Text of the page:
Tuesday, February 5, 2008

YouTube is the Most Valuable Player For Marketing

SOME religions believe in an afterlife. Others do not. On Madison Avenue after the Super Bowl, most everyone is a believer.

That is because the Internet, digital video recorders, mobile devices and other technologies are giving a strong postgame presence to the commercials that appear each year during the Super Bowl. The spots can be watched later on Web sites, forwarded to friends through e-mail, YouTube aggregator discussed on message boards and assessed on blogs. You can also find a lot of funny videos

The E*Trade commercial, created by the Grey Global division of the WPP Group, was followed on the TiVo list by one featuring Justin Timberlake, for a music promotion co-sponsored by Pepsi-Cola and Amazon; a spot for Doritos created by a consumer for a contest last year; one for Coca-Cola Classic that spoofed the red-blue political divide; and a spot with Carmen Electra for Ice Breakers Ice Cubes gum.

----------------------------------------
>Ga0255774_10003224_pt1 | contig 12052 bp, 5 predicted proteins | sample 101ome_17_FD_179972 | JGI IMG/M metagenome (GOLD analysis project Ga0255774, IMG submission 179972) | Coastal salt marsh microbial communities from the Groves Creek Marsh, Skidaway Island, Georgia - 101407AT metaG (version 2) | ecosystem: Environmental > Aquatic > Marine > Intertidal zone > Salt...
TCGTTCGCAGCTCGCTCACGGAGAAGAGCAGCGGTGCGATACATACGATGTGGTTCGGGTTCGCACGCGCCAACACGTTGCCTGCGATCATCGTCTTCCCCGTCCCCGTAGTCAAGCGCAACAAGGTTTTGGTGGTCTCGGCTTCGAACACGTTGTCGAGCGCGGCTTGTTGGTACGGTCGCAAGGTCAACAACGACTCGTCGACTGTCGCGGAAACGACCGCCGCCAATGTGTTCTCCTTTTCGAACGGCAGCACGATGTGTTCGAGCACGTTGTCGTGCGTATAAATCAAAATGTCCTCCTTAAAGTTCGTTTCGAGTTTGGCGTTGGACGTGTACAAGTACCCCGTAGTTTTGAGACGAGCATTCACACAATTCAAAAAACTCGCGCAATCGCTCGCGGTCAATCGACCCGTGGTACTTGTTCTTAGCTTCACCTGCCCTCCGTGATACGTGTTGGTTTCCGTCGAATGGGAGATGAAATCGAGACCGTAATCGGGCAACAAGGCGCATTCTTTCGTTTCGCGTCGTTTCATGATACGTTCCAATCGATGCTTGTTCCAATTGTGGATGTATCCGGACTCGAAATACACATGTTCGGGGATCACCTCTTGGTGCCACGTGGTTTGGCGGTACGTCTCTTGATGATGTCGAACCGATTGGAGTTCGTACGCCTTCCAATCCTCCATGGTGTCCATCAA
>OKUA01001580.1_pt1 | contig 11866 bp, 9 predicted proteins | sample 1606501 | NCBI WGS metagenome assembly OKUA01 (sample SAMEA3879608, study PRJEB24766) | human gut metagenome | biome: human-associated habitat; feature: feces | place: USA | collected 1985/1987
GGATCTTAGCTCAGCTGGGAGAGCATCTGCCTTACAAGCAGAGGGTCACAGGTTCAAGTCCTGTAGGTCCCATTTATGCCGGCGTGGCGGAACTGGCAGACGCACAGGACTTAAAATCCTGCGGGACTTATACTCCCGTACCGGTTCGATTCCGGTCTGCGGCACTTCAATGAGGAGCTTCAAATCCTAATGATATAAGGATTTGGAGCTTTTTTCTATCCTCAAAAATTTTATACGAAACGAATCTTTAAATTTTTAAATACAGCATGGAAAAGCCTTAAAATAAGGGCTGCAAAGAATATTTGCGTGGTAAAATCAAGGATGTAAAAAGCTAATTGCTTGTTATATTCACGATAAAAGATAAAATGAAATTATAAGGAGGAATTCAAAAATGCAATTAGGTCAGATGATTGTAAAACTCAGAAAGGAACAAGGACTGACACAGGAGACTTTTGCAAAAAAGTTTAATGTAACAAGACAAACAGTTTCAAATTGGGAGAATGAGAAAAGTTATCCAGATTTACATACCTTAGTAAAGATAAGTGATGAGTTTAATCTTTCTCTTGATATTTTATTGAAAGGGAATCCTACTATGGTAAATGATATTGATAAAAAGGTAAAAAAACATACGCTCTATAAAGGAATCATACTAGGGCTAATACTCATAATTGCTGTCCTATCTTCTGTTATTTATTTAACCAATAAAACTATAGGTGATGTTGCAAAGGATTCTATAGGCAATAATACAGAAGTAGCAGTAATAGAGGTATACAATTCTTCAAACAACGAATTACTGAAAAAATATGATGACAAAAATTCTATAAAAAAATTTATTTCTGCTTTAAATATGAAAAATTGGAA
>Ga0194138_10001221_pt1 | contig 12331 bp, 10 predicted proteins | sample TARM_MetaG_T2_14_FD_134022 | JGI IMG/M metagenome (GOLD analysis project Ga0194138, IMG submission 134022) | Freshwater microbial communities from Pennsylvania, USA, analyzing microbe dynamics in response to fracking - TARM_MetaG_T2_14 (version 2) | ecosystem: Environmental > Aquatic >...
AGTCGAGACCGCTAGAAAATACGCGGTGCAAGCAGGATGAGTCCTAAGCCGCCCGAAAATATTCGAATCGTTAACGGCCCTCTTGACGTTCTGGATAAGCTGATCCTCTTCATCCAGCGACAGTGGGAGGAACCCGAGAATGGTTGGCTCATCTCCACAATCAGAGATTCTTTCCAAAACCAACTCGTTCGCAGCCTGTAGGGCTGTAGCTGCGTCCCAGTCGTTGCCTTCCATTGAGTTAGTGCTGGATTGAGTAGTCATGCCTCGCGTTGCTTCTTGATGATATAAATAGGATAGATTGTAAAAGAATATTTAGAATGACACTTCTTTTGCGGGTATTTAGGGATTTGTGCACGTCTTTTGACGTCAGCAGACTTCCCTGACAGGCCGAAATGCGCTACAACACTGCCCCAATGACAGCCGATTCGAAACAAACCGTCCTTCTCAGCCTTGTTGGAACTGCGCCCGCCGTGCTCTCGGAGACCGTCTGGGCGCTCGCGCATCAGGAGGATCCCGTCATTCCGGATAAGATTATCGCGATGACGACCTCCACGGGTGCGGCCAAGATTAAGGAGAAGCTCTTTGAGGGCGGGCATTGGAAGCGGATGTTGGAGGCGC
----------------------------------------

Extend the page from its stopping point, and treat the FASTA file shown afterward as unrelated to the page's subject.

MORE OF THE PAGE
It is a far cry from just a few years ago, when the Super Bowl commercials disappeared after the game, along with the losing team. Now the strategy among sponsors is to maximize postgame exposure to help amortize the eye-popping cost of a Super Sunday spot — this time, an estimated $2.7 million for each 30 seconds of national air time.

Scores of Web sites are offering computer users a chance to watch video clips of the Super Bowl commercials, among them AOL, MSNBC, MySpace, Spike and YouTube.

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